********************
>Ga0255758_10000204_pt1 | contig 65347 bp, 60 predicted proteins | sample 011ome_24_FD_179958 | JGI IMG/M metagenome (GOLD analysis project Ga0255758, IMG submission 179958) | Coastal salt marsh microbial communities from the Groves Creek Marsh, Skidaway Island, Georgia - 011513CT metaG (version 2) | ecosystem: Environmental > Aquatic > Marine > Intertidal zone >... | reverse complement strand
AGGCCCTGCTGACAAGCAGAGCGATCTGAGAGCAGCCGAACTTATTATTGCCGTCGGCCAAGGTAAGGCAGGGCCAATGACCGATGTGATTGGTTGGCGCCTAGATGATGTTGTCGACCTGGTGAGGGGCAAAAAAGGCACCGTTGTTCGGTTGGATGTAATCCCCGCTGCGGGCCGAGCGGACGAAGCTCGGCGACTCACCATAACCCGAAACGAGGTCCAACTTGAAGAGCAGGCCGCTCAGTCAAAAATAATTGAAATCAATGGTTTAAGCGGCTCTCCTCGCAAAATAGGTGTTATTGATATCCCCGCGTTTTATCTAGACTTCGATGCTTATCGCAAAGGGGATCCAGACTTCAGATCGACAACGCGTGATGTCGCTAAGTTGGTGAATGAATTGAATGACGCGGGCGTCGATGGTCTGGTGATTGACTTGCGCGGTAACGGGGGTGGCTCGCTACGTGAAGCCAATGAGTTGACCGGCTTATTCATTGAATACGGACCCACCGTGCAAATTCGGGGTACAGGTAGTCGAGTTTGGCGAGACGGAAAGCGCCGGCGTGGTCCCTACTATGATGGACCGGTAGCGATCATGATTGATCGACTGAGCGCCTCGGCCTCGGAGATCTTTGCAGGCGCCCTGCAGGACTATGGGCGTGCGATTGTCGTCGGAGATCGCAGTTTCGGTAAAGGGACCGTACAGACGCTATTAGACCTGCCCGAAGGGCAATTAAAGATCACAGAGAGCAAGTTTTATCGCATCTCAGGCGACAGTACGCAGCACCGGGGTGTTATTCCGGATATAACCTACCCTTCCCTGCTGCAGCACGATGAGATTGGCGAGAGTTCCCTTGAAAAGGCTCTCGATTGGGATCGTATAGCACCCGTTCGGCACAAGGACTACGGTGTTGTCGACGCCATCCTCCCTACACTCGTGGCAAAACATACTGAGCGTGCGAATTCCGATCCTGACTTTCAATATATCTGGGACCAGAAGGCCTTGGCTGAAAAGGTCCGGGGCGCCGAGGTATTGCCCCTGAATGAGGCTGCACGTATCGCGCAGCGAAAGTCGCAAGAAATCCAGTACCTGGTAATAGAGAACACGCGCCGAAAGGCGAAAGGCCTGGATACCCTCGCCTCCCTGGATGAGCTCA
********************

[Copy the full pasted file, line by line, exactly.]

>Ga0255758_10000204_pt1 | contig 65347 bp, 60 predicted proteins | sample 011ome_24_FD_179958 | JGI IMG/M metagenome (GOLD analysis project Ga0255758, IMG submission 179958) | Coastal salt marsh microbial communities from the Groves Creek Marsh, Skidaway Island, Georgia - 011513CT metaG (version 2) | ecosystem: Environmental > Aquatic > Marine > Intertidal zone >... | reverse complement strand
AGGCCCTGCTGACAAGCAGAGCGATCTGAGAGCAGCCGAACTTATTATTGCCGTCGGCCAAGGTAAGGCAGGGCCAATGACCGATGTGATTGGTTGGCGCCTAGATGATGTTGTCGACCTGGTGAGGGGCAAAAAAGGCACCGTTGTTCGGTTGGATGTAATCCCCGCTGCGGGCCGAGCGGACGAAGCTCGGCGACTCACCATAACCCGAAACGAGGTCCAACTTGAAGAGCAGGCCGCTCAGTCAAAAATAATTGAAATCAATGGTTTAAGCGGCTCTCCTCGCAAAATAGGTGTTATTGATATCCCCGCGTTTTATCTAGACTTCGATGCTTATCGCAAAGGGGATCCAGACTTCAGATCGACAACGCGTGATGTCGCTAAGTTGGTGAATGAATTGAATGACGCGGGCGTCGATGGTCTGGTGATTGACTTGCGCGGTAACGGGGGTGGCTCGCTACGTGAAGCCAATGAGTTGACCGGCTTATTCATTGAATACGGACCCACCGTGCAAATTCGGGGTACAGGTAGTCGAGTTTGGCGAGACGGAAAGCGCCGGCGTGGTCCCTACTATGATGGACCGGTAGCGATCATGATTGATCGACTGAGCGCCTCGGCCTCGGAGATCTTTGCAGGCGCCCTGCAGGACTATGGGCGTGCGATTGTCGTCGGAGATCGCAGTTTCGGTAAAGGGACCGTACAGACGCTATTAGACCTGCCCGAAGGGCAATTAAAGATCACAGAGAGCAAGTTTTATCGCATCTCAGGCGACAGTACGCAGCACCGGGGTGTTATTCCGGATATAACCTACCCTTCCCTGCTGCAGCACGATGAGATTGGCGAGAGTTCCCTTGAAAAGGCTCTCGATTGGGATCGTATAGCACCCGTTCGGCACAAGGACTACGGTGTTGTCGACGCCATCCTCCCTACACTCGTGGCAAAACATACTGAGCGTGCGAATTCCGATCCTGACTTTCAATATATCTGGGACCAGAAGGCCTTGGCTGAAAAGGTCCGGGGCGCCGAGGTATTGCCCCTGAATGAGGCTGCACGTATCGCGCAGCGAAAGTCGCAAGAAATCCAGTACCTGGTAATAGAGAACACGCGCCGAAAGGCGAAAGGCCTGGATACCCTCGCCTCCCTGGATGAGCTCA